Tuesday, July 30, 2013

A Door, a Door, Adore Ya...

A 1955 Safari came in for a bit of work. Most people like a door that locks. This Safari has not been able to lock in a while. The door with in a door also cannot be used as a screen door since the screen was taken out by a dog, happy to see it's owners.

To replace the screen all the interior panels on the door had to be removed. The screen is riveted in between the door frame and the inside door skins.

I was hoping this door had a signature inside the door. For those not aware, Johnny Alonzo was the California factory door man of the mid 1950's into the early 1960's. He had a rather flamboyant way of signing the inside of each door he built. No luck here. 

A big issue the door had was the original door latch had been changed. A house style door knob would have originally been used. At some point it was changed to a Bargman L77 lock set. The alteration was done without much concern for the door frame. Two complete breaks had to be fixed.

The aluminum also had to be forced back into place since it was torqued all out of place.

An aluminum bar was fitted into the backside and riveted into place. I would had liked to weld this but the alloy felt so soft, I felt it would just turn to puddle.

The other side needed a mending plate added. 

You see one side so I bucked these rivets into place.

Next a new skin was made for the backside of the lock set.

New screen was stretched over the frame and the inner skins replaced.

Like semi new again.

Stronger than new. This is not original but a very good solution under the circumstances.

A beauty ring was fabricated for the outside of the door. The hole someone cut was too wide and I need to fill some gaps. The door now locks. Typical of old Airstream locks, it is a tricky one to lock, requiring some pushing and key wiggling. It locks now however.

The eyebrow was a bit beat down too.

I made a new one.

Tuesday, July 16, 2013

Inspections, Evaluation, and Congratulation.

I am from time to time asked to go and look at a trailer for a prospective buyer. Sometimes the time frame to make the inspection is very quick since an Ebay auction is coming to a close very shortly. I do my best to make it happen. When it is a repeat client(offender) I make it happen no matter how tight the work load is. When it is for anything pre 1962 I make certain it happens. The call came that I needed to go, not to so much inspect, but evaluate what was said to be a 1953 Sovereign. Well, not to split hairs but the Sovereign did not start production until 1954 . In 1953 it was called a Liner. This trailer was built in  the California plant and the actual production numbers were very low. The numbers are so low that there are no photos of any other 1953 Liners. If there had been an "O" before the "5006" on the vin plate, this would be an Ohio trailer built in 1954 with two doors. What am I saying? This is a very rare rig. Very rare indeed.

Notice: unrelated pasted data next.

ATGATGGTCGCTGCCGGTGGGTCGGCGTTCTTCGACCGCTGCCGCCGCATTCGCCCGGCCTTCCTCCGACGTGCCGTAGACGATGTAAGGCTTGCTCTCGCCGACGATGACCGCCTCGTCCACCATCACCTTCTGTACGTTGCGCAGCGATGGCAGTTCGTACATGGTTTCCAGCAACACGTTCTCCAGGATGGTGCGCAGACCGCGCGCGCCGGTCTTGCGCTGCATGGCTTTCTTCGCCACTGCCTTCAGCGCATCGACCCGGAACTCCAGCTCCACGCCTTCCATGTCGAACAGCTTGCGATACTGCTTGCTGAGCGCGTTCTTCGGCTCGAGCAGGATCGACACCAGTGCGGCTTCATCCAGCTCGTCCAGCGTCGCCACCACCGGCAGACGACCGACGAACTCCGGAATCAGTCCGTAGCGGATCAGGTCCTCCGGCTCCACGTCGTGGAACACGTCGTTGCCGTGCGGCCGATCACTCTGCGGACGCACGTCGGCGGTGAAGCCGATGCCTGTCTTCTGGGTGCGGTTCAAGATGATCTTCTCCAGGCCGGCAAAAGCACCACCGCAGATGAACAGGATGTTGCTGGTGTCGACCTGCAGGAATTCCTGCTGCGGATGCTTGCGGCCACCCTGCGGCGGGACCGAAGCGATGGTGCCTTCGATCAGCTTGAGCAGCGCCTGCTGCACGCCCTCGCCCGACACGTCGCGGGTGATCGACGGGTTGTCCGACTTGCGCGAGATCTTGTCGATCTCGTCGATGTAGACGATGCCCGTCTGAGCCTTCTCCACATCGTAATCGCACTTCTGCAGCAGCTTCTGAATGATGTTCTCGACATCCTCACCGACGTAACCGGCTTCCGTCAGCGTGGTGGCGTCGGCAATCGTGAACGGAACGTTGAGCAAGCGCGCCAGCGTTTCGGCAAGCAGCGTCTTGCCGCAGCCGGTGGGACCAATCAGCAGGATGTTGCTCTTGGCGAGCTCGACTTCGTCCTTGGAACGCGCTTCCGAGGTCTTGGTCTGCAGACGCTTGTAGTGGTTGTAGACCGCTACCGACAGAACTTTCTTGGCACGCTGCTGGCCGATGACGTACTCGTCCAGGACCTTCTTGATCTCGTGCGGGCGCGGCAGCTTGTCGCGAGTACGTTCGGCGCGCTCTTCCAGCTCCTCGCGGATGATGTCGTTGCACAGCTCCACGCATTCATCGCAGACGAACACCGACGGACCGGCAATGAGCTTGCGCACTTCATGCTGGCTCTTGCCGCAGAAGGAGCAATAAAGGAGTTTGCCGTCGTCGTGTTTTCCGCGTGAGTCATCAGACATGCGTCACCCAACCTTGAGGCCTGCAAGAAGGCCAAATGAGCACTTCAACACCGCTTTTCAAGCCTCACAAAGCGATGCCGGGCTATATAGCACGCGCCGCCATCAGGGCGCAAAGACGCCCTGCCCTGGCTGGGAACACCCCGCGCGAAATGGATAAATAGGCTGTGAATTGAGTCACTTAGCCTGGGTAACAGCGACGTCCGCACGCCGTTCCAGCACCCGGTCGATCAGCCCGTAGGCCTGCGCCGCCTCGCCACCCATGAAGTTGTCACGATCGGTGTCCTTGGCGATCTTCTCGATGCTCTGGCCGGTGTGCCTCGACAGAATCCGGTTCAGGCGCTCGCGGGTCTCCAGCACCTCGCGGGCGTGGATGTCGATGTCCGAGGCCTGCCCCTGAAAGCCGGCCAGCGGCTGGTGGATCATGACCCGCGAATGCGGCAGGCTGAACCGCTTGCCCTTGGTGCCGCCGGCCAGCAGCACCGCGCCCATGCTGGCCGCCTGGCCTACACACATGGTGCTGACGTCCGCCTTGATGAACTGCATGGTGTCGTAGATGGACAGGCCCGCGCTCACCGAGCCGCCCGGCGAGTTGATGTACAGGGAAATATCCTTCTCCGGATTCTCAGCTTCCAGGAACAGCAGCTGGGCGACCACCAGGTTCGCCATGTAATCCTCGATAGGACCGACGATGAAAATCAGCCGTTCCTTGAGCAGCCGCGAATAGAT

Right up front is the most damage to the skin. Typical of this era the tongue is way too short. When making a sharp turn the bumper hits the corners of the front. I have never seen a 53/54/55 without this damage. There are a few post on this blog where we repaired said damage before.

She is long! Low, skinny, and long!

Lots of wonderful Herh windows. I love the full bead on the segment panel edges. 

There is also a scare light at every corner. It has a push button switch. 

I did my best with the interior photos. Most of them were not good enough to publish so you will have to wait to see more detailed ones.

I absolutely dig these little round sinks. Cracked ice red laminate is a sweet touch too. 

All the lighting fixtures have a great nautical feel to them. 

She is fairly darn original, not unmolested, but fairly original. I counted seven metal upper cabinets total. The interior of this trailer is very exciting. 

Every airstream should have a love seat. 

It should also have the latest in lighting technology, florescent ring lighting.

Two singles that convert to a KING and a twin size permanent bunk. My evaluation; BUY IT NOW(That was not an option. He would have to meet a reserve.) She needs a complete restoration, but you probably never will find another like this one. 

A great part of these inspections/ evaluations is sometimes there are other things to look at.

Like a perfect 1940 Ford.

Or a 32 coupe.

Sometimes there are some real Cadillacs.

Sometimes there is a 1940 Criss Craft, 1940 Columbia bicycles...

Sometimes you go back a few days later and help retrieve it.

Sometimes it comes back to the shop too.

Now, that folks, is a real Airstream....